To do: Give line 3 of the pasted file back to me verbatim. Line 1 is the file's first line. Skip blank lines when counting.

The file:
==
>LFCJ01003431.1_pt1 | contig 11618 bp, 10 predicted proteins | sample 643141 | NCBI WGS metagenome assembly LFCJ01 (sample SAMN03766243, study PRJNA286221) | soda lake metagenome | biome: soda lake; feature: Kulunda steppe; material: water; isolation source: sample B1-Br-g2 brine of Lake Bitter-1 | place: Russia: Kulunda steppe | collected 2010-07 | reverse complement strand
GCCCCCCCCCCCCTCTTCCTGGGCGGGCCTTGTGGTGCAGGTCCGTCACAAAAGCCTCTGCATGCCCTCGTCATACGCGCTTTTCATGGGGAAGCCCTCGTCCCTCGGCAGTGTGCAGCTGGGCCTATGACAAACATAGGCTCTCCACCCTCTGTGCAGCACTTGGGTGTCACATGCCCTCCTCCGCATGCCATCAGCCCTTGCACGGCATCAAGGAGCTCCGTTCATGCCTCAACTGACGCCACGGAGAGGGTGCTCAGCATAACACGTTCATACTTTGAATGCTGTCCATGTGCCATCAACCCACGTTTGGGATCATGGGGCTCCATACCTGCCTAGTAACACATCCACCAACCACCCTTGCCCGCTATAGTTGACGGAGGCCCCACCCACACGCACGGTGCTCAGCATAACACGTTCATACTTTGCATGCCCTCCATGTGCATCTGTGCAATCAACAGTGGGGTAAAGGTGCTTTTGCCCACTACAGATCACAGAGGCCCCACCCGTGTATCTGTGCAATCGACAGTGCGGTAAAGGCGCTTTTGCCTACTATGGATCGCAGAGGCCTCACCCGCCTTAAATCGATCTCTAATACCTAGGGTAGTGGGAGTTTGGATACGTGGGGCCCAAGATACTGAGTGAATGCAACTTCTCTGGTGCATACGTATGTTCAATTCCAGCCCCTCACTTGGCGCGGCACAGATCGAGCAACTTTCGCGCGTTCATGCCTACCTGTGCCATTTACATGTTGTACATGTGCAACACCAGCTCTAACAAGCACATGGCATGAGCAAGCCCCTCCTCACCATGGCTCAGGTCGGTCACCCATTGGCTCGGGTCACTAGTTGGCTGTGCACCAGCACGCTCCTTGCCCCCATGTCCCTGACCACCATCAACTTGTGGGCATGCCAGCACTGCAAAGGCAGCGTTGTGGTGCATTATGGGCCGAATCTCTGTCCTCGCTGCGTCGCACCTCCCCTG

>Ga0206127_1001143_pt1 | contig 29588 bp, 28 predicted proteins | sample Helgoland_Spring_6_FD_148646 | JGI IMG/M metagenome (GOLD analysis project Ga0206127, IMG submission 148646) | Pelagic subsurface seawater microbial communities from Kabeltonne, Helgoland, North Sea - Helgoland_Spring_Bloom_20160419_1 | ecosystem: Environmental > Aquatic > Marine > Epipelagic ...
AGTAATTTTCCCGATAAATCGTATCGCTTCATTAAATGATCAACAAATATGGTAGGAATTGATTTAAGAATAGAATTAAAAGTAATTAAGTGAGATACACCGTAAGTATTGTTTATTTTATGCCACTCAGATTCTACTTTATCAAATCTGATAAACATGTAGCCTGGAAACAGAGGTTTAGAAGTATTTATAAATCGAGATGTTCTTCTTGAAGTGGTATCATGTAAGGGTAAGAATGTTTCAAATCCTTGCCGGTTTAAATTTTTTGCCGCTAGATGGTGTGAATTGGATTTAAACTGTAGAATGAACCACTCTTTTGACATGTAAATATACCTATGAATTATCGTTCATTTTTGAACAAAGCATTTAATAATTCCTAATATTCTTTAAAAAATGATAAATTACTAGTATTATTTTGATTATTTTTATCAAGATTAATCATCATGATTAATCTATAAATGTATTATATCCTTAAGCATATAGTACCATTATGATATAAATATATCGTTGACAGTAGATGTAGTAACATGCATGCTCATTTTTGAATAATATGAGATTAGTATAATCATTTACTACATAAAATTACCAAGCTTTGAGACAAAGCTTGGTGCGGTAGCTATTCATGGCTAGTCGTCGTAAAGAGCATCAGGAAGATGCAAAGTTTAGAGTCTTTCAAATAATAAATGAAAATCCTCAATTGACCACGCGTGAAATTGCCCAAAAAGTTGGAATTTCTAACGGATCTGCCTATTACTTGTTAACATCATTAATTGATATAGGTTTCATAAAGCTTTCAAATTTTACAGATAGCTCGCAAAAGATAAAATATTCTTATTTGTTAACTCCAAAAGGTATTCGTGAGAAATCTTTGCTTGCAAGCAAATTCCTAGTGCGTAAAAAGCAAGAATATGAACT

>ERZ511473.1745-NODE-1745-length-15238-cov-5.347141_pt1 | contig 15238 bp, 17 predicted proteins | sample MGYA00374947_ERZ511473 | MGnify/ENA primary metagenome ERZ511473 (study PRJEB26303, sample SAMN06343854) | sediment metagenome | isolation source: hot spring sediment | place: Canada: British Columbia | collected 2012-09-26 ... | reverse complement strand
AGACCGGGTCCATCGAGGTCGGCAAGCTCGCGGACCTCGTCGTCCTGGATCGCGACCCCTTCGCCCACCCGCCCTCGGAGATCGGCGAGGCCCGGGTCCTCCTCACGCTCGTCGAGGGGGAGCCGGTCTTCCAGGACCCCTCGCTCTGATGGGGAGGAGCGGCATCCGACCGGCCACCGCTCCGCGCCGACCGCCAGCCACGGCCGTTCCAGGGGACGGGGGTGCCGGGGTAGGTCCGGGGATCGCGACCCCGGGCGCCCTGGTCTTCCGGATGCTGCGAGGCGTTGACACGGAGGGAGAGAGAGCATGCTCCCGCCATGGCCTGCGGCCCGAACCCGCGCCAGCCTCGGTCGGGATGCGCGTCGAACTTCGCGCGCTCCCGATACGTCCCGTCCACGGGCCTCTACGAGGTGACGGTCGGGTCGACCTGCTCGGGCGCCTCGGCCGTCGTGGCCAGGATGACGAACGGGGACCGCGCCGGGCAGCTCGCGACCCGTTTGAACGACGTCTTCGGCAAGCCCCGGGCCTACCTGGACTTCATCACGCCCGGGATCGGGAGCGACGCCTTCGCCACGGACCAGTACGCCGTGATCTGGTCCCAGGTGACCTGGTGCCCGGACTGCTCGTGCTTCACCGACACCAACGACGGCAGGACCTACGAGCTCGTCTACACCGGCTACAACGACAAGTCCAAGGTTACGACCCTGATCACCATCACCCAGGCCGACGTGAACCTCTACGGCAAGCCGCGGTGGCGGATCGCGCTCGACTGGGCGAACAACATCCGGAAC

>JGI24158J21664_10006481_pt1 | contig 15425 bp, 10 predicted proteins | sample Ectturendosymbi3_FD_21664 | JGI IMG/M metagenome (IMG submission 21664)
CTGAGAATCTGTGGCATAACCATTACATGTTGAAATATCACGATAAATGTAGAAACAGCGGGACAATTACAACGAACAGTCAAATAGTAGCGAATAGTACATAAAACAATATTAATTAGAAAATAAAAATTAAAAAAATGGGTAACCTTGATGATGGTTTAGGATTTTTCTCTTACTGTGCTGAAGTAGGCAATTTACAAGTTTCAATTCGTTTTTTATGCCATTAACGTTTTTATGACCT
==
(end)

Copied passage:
>Ga0206127_1001143_pt1 | contig 29588 bp, 28 predicted proteins | sample Helgoland_Spring_6_FD_148646 | JGI IMG/M metagenome (GOLD analysis project Ga0206127, IMG submission 148646) | Pelagic subsurface seawater microbial communities from Kabeltonne, Helgoland, North Sea - Helgoland_Spring_Bloom_20160419_1 | ecosystem: Environmental > Aquatic > Marine > Epipelagic ...